5 Tips For Handling Your Car Accident


1. Take notes and photos of the accident when possible
When you are involved in a collision it is normal to feel panicked, disoriented and confused. The first thing you need to do is check yourself and any others involved in collision for injuries. Even though police are often called by a passerby, it is important to call to ensure their notification. After these things have been done is the ideal time to gather facts and photos of the accident.

2. Find a reputable repair shop
As with finding a good plumber or mechanic, the reputation of a body shop is an important factor to consider. To begin, you should ask your insurance company for references. Insurance companies will not do business with inferior shops or service providers since they have vested interests in the vehicles. You can also ask your mechanic for references. If they have worked in the local area for a while they are likely to have experience with body shops. A reference is worth its weight in gold and will save you a headache. Any reputable body shop will be more than happy to show you the quality of its work.  Ask to see before and after photos or jobs that are currently being worked on in the shop. Kuni Collision Center always welcomes customers to examine our work. You will also want to ask about guarantee policies. A good body shop will stand behind the repairs it has done and provide a warranty on paint, parts and labor.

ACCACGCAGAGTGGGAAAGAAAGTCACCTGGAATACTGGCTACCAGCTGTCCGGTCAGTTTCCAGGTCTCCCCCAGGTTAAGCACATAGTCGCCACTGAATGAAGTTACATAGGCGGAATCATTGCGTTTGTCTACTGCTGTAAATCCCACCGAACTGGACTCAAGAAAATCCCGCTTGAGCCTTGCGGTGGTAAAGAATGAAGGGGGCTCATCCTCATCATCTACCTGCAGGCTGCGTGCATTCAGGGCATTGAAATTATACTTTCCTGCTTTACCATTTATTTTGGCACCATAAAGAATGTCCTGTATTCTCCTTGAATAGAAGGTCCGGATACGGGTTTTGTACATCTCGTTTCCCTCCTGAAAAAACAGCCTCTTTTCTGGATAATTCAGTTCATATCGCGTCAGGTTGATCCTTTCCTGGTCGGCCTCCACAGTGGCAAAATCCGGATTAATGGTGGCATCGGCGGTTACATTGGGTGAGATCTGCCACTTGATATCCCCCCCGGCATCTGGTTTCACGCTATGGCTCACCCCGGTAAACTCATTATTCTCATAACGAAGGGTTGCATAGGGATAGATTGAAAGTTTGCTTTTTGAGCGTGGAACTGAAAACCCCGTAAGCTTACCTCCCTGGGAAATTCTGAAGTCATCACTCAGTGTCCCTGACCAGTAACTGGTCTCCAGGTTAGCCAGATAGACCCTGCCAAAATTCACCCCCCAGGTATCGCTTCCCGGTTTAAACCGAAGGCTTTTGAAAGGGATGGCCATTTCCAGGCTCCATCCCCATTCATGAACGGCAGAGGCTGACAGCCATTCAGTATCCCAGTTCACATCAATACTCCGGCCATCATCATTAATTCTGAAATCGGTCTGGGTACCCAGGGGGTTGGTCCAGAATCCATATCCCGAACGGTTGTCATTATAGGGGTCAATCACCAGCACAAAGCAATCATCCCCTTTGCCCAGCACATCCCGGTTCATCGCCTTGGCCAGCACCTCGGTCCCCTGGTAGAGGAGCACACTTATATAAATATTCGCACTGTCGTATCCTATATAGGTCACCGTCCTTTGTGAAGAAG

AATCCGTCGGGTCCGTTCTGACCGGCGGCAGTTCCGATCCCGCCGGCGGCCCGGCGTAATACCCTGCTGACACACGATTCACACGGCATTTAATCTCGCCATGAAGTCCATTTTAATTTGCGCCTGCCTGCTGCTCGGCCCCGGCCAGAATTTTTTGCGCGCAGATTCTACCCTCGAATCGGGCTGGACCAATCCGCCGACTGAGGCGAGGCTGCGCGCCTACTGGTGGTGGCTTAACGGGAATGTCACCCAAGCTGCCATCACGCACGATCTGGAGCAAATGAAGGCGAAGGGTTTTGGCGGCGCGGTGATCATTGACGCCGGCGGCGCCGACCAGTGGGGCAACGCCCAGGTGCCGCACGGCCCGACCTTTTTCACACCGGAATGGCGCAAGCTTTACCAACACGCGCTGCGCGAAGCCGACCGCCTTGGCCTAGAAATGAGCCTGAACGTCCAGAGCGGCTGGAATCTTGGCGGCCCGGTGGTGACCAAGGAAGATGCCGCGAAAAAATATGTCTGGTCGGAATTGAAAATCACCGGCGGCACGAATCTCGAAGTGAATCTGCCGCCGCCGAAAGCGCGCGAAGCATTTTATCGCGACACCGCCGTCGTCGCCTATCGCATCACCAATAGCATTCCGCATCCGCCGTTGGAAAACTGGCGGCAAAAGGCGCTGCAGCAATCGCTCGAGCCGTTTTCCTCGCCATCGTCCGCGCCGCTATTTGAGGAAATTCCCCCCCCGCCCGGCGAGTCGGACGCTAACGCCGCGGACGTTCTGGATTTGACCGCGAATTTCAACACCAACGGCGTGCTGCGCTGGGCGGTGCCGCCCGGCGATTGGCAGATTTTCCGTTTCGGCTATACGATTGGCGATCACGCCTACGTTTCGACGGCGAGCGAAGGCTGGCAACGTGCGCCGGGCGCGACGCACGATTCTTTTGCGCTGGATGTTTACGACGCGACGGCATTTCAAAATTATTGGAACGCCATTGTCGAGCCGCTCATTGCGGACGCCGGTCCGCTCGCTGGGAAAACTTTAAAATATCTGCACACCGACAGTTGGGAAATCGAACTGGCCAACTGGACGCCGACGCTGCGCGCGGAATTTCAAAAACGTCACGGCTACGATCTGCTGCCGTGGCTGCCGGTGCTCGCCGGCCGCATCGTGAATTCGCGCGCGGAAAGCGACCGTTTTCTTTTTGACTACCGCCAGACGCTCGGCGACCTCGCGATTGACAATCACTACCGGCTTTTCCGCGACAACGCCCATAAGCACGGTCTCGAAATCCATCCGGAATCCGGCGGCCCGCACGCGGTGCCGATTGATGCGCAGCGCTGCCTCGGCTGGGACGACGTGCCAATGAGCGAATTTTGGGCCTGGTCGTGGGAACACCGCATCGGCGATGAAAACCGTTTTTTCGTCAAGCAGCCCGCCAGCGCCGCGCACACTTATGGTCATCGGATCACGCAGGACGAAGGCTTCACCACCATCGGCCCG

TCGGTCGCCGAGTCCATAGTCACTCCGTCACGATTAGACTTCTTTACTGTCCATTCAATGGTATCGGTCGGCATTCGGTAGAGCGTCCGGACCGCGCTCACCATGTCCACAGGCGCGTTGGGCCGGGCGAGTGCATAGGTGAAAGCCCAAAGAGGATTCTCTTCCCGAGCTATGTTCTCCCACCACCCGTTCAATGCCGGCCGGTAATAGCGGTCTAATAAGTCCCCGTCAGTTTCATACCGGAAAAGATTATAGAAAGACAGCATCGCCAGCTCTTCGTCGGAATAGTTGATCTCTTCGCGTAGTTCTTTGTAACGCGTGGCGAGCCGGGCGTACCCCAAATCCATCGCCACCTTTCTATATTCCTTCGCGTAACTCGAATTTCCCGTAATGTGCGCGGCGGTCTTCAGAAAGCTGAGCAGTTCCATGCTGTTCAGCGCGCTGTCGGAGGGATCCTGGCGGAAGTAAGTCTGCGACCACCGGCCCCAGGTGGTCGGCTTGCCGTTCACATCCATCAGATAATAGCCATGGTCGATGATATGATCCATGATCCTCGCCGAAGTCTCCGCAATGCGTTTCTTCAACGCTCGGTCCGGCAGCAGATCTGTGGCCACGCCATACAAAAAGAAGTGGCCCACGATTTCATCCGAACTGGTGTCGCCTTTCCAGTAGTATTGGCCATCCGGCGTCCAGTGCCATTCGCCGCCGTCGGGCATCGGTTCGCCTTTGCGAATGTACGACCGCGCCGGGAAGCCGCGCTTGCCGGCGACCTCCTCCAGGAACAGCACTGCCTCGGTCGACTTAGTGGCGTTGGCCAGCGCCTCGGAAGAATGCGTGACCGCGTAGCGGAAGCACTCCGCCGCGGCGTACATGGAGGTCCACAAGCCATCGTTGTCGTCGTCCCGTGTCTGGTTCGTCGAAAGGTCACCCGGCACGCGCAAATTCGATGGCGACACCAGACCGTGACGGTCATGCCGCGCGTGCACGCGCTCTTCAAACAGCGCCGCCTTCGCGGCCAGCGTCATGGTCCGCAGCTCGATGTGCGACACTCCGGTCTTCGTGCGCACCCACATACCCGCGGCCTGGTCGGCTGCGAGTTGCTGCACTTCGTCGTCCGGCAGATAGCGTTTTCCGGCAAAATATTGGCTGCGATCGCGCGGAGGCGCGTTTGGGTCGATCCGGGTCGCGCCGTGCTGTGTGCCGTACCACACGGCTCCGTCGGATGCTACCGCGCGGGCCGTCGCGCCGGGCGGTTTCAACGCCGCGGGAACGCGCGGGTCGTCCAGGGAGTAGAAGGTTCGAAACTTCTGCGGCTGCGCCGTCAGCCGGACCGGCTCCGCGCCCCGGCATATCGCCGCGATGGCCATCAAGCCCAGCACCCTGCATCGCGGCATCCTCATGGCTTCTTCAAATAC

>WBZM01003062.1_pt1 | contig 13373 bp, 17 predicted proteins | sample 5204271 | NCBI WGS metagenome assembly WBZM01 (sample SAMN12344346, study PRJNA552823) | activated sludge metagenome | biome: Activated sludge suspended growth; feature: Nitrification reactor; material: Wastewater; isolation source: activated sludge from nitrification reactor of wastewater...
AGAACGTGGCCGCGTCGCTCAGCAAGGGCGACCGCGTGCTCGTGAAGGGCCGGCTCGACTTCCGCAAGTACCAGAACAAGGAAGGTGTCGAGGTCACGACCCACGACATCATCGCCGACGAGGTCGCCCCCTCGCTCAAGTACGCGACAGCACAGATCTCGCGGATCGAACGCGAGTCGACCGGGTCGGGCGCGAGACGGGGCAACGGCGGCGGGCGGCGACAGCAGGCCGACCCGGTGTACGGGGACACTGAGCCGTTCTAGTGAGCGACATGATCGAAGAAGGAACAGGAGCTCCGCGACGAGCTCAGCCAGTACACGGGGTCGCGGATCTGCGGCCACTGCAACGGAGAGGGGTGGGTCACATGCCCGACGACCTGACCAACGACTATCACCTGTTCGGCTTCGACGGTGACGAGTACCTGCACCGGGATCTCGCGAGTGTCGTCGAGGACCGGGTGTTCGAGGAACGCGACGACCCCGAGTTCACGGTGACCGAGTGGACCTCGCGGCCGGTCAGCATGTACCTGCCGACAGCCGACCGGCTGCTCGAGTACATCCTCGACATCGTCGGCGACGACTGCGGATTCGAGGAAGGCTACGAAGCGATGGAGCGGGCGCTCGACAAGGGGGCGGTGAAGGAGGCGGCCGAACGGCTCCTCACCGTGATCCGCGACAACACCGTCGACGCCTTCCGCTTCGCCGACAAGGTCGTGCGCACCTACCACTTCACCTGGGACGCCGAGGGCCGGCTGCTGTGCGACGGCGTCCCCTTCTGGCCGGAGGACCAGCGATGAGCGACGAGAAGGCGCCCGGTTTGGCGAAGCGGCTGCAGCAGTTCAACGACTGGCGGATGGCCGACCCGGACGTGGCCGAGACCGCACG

3. How Long Will It Take?
Most insurance companies divided the labor hours by a set formula according to the company guidelines. Every insurance company we work with has a slightly different formula but the typical breakdown averages out to a 5 hour work day. So if the agent's repair estimate calls for 45 hours total labor, you can divide 45 by 5 to arrive at an estimated repair time of 9 business days. At Kuni Collision Center, we will always work with you and your agent to get your vehicle back on the road in record time.

4. Will my car be repaired or replaced, and who decides?
After evaluating the damages to your vehicle, your insurance company has the option to repair your vehicle, replace your vehicle, or reimburse you for the vehicle's actual cash value (ACV). Actual cash value is the amount your vehicle would have sold for on the date of the accident. The insurance company will often reimburse you for the ACV when the vehicle is too damaged and it is economically impractical to repair. A vehicle is considered economically impractical to repair, or a total loss, if the cost to repair the vehicle equals or exceeds the vehicle's ACV on the date of the loss. In many cases the insurance company will go ahead and total the vehicle if the appraised damages equal 80% of the vehicle's ACV. This is often the case because, once repairs are underway, additional damages or "hidden damages" may be found which would render the vehicle a total loss by definition. This is sometimes referred to as a "constructive total" loss.

5. Who pays for the rental car?
This is a tricky question, as policies vary widely. You will want to always check with your insurance company as to who is responsible for rental fees in any unexpected circumstances. It is also a good idea to be informed about this BEFORE any accidents in regards to the price a rental car may cost you, or the number of days you may have available with your particular policy.

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